WRITTEN IN WATER
by ELIZABETH SCHECHTER
Aven’s world is frustratingly simple. He lives far out at sea for reasons that his parents will never discuss with him, telling him only that life on land isn’t safe. Then the discovery of a storm-damaged ship with a single survivor reveals the truth.
He is the Waterborn, one of the five chosen by the Mother Goddess to save the world. And the world is far more complicated than he ever dreamed, and far more terrifying.
Forced to leave behind the only life he’s ever known, Aven must learn quickly how to survive on land, and how to protect his newfound loves from the unknown menace hunting them. Can Aven fulfill his destiny and save the world? Or will this quest cost him everything?
SPFBO9 – Our Reviews
Written in Water is a fast-paced read, with an elemental magic system and great character relationships at the core. Aven is from the water tribe and grew up on a canoe in the deep waters. Part of being part of the water tribe is the ability to transform with a tail while in the water, like a mermaid. His father is from the earth tribe and Aven has inherited the healing ability as well from him. Each of the other tribes has unique characteristics and those of mixed heritage may inherit one or the other or both of the characteristics depending on the individual.
The entire premise of the world is built around the continent being ruled by the Firstborn (and there is a subsequent Heir identified as well). When we start, the world has been thrown out of balance because the ruler is not Firstborn, there are famines, wild weather patterns and civil unrest among other things. Then an Heir is found and she must collect her Companions, one from each of the tribes in order to then progress to ruling and becoming the Firstborn.
The plot unfolds rapidly and it’s clear the main characters are going on a journey to find out not only how they’ll one day rule but themselves along the way. There are twists and turns and plot threads left to be resolved after the first book. Yet, Written in Water also feels complete, you don’t get all the answers but it doesn’t feel unfinished.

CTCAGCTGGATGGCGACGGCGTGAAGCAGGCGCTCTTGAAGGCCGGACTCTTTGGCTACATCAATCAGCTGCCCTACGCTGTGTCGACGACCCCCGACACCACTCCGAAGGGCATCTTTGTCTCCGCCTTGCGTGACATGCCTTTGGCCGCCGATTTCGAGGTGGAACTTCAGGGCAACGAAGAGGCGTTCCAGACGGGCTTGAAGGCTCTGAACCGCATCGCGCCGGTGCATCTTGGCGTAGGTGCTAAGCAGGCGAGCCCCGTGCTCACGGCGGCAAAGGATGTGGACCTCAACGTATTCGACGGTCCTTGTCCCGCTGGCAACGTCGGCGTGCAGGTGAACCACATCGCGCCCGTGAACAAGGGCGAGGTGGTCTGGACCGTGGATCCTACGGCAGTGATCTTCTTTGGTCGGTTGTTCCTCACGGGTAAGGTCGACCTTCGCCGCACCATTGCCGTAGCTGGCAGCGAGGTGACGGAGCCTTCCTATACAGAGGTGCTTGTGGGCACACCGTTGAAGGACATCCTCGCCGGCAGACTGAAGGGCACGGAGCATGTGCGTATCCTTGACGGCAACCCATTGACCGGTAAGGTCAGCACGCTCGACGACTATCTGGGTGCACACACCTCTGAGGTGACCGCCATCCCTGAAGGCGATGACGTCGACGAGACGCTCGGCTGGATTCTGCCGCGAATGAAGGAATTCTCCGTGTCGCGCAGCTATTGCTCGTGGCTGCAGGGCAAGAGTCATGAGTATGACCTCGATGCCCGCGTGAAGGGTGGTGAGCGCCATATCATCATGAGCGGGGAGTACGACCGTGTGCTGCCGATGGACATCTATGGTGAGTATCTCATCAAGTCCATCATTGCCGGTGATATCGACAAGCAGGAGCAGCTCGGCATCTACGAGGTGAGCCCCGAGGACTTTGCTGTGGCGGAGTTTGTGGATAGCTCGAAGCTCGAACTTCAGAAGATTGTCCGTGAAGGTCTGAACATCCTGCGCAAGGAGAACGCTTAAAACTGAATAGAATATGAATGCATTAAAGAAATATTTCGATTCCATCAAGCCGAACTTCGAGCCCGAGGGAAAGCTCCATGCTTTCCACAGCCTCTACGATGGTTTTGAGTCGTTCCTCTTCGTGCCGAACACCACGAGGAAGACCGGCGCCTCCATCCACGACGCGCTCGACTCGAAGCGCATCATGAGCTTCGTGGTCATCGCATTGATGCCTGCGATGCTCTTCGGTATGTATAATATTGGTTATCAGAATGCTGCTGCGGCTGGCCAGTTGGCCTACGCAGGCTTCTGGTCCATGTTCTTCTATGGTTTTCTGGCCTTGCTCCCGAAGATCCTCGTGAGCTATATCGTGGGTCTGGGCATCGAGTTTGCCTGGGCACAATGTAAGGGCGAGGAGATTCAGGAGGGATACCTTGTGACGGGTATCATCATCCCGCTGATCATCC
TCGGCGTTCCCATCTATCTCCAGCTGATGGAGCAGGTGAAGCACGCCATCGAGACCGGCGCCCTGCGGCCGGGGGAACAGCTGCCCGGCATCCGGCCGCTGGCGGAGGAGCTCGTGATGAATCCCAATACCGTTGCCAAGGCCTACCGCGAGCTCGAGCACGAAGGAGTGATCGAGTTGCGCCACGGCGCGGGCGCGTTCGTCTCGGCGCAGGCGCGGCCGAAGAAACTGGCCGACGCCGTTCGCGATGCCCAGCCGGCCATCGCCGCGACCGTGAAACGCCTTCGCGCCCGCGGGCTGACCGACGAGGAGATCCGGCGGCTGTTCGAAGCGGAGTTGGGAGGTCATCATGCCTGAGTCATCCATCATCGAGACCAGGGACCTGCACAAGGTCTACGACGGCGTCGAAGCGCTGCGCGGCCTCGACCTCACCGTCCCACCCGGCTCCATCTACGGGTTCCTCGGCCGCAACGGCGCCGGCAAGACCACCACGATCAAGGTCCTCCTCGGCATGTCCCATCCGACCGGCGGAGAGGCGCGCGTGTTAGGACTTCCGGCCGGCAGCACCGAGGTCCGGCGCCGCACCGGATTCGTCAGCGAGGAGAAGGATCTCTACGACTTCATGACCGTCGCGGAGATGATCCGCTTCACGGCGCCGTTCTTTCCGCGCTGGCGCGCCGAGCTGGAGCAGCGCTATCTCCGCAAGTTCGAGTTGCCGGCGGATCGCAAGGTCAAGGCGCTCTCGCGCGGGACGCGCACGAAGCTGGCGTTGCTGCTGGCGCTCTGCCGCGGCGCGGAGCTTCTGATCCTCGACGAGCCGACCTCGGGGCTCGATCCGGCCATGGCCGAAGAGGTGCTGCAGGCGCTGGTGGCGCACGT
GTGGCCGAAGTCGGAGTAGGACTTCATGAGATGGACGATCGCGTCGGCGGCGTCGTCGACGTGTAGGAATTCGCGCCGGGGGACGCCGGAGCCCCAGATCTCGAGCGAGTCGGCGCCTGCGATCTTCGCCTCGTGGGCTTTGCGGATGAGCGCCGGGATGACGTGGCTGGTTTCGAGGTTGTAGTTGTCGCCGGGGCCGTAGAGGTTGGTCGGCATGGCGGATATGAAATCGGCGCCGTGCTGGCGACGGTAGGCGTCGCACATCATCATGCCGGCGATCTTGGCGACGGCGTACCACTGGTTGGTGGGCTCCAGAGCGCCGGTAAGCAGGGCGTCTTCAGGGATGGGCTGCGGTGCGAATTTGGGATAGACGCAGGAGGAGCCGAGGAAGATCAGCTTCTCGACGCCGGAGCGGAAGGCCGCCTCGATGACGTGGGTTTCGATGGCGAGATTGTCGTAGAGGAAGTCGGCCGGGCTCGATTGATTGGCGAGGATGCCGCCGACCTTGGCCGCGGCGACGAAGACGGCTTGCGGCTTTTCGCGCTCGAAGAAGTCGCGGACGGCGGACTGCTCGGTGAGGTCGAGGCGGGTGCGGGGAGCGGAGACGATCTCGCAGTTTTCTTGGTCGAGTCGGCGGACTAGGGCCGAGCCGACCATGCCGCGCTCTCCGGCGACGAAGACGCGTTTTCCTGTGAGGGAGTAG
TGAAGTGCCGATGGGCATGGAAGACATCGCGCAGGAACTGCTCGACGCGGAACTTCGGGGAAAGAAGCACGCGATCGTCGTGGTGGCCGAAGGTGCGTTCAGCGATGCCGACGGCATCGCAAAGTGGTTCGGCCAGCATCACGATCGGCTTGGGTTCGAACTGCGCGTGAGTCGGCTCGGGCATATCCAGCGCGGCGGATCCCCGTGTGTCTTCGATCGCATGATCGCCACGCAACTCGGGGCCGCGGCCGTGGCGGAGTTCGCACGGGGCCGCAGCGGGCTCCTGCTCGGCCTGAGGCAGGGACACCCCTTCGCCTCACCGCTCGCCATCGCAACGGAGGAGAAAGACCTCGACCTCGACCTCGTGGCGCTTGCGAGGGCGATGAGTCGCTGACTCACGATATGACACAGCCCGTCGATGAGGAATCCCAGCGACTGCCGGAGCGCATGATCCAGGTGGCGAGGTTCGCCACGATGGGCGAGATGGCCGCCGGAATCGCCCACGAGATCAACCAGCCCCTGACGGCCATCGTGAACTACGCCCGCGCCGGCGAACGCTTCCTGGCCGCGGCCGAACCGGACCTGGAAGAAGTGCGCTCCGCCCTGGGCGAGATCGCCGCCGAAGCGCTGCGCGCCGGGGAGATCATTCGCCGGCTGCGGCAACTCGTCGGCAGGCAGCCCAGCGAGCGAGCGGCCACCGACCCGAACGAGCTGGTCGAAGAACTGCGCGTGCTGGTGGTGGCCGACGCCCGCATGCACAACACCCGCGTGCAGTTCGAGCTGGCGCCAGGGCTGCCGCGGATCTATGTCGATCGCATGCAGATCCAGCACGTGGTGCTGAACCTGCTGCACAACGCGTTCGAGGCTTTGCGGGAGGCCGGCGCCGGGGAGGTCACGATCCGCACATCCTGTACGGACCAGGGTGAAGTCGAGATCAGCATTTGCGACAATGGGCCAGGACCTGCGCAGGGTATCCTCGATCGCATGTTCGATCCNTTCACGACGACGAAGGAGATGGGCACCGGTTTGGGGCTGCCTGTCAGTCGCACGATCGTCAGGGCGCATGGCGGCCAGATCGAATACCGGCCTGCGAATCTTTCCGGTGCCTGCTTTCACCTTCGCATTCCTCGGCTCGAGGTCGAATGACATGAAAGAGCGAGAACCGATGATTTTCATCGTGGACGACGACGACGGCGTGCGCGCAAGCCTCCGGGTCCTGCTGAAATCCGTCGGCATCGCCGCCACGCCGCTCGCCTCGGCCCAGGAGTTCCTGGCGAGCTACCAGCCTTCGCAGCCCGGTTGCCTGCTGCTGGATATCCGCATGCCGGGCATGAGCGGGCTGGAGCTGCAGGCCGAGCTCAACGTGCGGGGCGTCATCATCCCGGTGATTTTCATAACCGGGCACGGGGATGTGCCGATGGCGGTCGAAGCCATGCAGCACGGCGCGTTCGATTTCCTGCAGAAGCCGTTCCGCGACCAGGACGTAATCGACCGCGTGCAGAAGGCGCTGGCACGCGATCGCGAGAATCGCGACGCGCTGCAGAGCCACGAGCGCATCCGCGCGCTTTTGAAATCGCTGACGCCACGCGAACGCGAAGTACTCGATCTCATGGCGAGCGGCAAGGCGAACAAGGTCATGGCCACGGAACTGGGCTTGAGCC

Written in Water is queer-normative and at the center the Heir and her Companions are in a poly relationship. There is also great disability representation in the sequels.
This book was so compulsively readable that I finished it in under 24 hours and subsequently finished the entire six book series. Comparison-wise, Avatar the Last Airbender comes to mind but the magic system in Schechter’s world isn’t about direct element manipulation, instead each element has their own unique characteristics. There is the element of balance to the world when the Heir is ruling that is similar to the Avatar’s role.
While this book was very enjoyable, it was fairly simplistic in plot beats and prose which meant it wasn’t something I was really able to get lost in. The worldbuildling didn’t grip and immerse me in that way that some of my other SPFBO reads have. It was definitely more of a character-focused book, a lot of time spent on the dynamics between each character.
Written in Water is unfortunately a cut from this year’s SPFBO competition. However, if you’re in the mood for a fast-paced plot, an elemental magic system, and great representation (LGBTQ, Disability) definitely check this out. But beware, you may just find yourself compelled into a six book series.